I learned early on that I shouldn't tell others about HIV, so I knew there was some sort of shame about it. As a kid, my mom always gave me my meds. They were a reminder of something I didn't want to think about. Taking pills was also a real pain for sleepovers with friends.

When I was about 10, I discovered the Internet. That's when I really started to see the negativity and awful thoughts that people have about HIV around the world. I thought, "Oh my gosh, are these things true?" Luckily I had my older sister to talk to and she advised me to ignore all the negative comments.

But it was challenging for me to have self-confidence and self-love and to express my feelings. It was hard to reach out for help and admit when I was feeling hurt or down. It got even more difficult when I started to believe what I saw in the media about HIV. I feel that stigma made me not like myself that much.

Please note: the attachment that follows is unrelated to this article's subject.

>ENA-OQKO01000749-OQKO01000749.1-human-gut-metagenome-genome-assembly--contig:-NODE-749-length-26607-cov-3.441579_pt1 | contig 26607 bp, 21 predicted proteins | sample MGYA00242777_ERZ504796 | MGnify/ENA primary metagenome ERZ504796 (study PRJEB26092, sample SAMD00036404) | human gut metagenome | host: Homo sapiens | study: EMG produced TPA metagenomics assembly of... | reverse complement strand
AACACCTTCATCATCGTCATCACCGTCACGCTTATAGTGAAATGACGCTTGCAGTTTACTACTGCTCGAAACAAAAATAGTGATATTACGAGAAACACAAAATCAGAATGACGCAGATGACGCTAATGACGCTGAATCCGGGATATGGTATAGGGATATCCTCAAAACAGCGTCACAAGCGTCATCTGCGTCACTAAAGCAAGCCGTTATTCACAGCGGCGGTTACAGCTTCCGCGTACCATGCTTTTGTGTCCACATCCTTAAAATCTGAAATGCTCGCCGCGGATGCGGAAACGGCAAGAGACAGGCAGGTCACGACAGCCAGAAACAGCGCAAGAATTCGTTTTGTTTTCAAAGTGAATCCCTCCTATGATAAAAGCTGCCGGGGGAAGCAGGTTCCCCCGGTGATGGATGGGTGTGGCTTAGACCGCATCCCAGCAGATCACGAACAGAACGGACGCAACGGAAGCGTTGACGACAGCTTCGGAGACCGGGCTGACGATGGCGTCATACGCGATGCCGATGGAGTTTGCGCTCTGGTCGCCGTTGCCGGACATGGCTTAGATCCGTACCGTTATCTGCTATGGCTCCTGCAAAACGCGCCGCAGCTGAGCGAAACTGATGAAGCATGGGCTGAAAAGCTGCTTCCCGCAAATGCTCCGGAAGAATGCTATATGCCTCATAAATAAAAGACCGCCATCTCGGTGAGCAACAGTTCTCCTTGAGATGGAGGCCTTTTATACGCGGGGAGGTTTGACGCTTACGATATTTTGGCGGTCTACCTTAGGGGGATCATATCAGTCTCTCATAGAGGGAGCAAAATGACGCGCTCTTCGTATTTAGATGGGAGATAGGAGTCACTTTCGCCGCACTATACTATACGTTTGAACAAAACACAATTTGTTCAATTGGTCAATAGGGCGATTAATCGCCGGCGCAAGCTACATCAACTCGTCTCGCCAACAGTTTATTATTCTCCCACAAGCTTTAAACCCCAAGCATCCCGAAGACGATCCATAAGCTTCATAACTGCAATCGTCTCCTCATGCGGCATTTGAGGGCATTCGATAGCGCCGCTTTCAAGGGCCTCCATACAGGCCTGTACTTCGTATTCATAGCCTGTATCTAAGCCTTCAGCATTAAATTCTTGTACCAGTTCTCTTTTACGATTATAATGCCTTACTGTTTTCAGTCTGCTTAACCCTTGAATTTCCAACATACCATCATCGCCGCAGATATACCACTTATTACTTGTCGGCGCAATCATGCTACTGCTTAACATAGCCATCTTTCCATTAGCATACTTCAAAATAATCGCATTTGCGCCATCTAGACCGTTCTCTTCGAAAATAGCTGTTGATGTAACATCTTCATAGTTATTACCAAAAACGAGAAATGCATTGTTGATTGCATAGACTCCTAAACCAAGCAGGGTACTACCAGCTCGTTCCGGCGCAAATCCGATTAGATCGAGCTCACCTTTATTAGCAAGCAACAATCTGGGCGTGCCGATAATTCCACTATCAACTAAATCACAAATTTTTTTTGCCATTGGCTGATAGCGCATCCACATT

As I grew older I didn't feel deserving of a relationship -- it didn't seem like an option for me. As a female, I already felt discrimination. Plus, I'm Black. HIV was yet another obstacle.

When I got really sick physically, at age 19, and had to deal with the mental and emotional side of HIV, it was a wakeup call. Maybe I had to nearly lose my life in order to appreciate it. I decided that to move forward I had to speak out. It took me a while to build up the self-love and self-confidence to disclose, but disclosing my status lifted a big weight off me. Once that secret burden was lifted I stopped stigmatizing myself. Now I feel no more shame. I'm so proud of how far I've come.